13 George HartleyFurther good fortune struck them at Moorgate Street when they bumped into another St Albans player, E..N. Histed, who readily agreed to play. Upon reaching the ground the Saints relied upon the kindness of the home side to provide kit for the three secret weapons picked up en route. Several players wore kit that was the wrong size for them while Histed opted for playing in his socks due to his borrowed boots being far too large for him. Marshall wore blue knickers and a grey Arsenal training shirt, Howard was decked out in a faded pink and green shirt and Packford proudly wore his Oxford City blue and white stripes. The problems mounted after the kick off as Shrewsbury left the pitch within five minutes due to feeling unwell.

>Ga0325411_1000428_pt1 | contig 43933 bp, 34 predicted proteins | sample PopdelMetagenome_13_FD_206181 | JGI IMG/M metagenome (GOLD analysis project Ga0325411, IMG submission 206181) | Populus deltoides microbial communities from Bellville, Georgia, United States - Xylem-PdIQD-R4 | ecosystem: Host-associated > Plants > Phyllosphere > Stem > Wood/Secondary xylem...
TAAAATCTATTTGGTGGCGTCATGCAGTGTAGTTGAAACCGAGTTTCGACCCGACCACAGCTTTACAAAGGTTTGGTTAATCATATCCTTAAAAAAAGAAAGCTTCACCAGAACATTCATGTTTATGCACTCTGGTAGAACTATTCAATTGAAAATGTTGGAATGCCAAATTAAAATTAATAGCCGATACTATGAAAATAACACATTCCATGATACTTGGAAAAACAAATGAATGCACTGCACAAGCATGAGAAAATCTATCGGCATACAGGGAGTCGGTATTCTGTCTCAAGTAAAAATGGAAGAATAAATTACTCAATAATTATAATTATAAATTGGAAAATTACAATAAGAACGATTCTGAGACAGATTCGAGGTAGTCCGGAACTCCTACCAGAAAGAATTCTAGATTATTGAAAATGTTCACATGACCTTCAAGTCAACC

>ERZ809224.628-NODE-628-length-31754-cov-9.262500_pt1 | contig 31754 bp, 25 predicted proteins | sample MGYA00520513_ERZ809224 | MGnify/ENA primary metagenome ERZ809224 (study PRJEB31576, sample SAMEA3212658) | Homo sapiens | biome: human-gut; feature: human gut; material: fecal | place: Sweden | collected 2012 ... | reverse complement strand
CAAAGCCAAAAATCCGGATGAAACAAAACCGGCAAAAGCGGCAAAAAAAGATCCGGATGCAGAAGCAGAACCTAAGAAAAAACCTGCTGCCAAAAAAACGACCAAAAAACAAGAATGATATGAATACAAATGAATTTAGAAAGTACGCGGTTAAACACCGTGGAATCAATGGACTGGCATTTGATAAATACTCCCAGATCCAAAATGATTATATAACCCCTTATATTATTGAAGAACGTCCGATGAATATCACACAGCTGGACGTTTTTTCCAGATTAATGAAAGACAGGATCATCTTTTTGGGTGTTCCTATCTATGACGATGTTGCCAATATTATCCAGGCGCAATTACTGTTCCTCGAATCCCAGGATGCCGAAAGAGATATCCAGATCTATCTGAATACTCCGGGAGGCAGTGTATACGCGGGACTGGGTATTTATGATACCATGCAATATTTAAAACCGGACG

Needless to say, St Albans did not go down with all guns blazing and slithered to an 11-0 defeat. Even so, the Saints avoided finishing bottom of the table on goal average from Chesham Generals. The game was a farce but the 5,000 crowd went home happy as the South Eastern League title weas captured. The leading goal scorer for Woolwich Arsenal Reserves, who also won the London League, was Crowe who notched a remarkable 70 goals and by virtue of knocking in their 200th goal of the season during the final day rout of St Albans, was presented with a gold watch and chain.

St Albans: C.Earwicker, C.W.Packford, W.Atkins, A.Seabrook, A.G.Cox, G.Marshall, E.Howard, E.N.Histed, T.Shrewsbury, plus two unnamed players.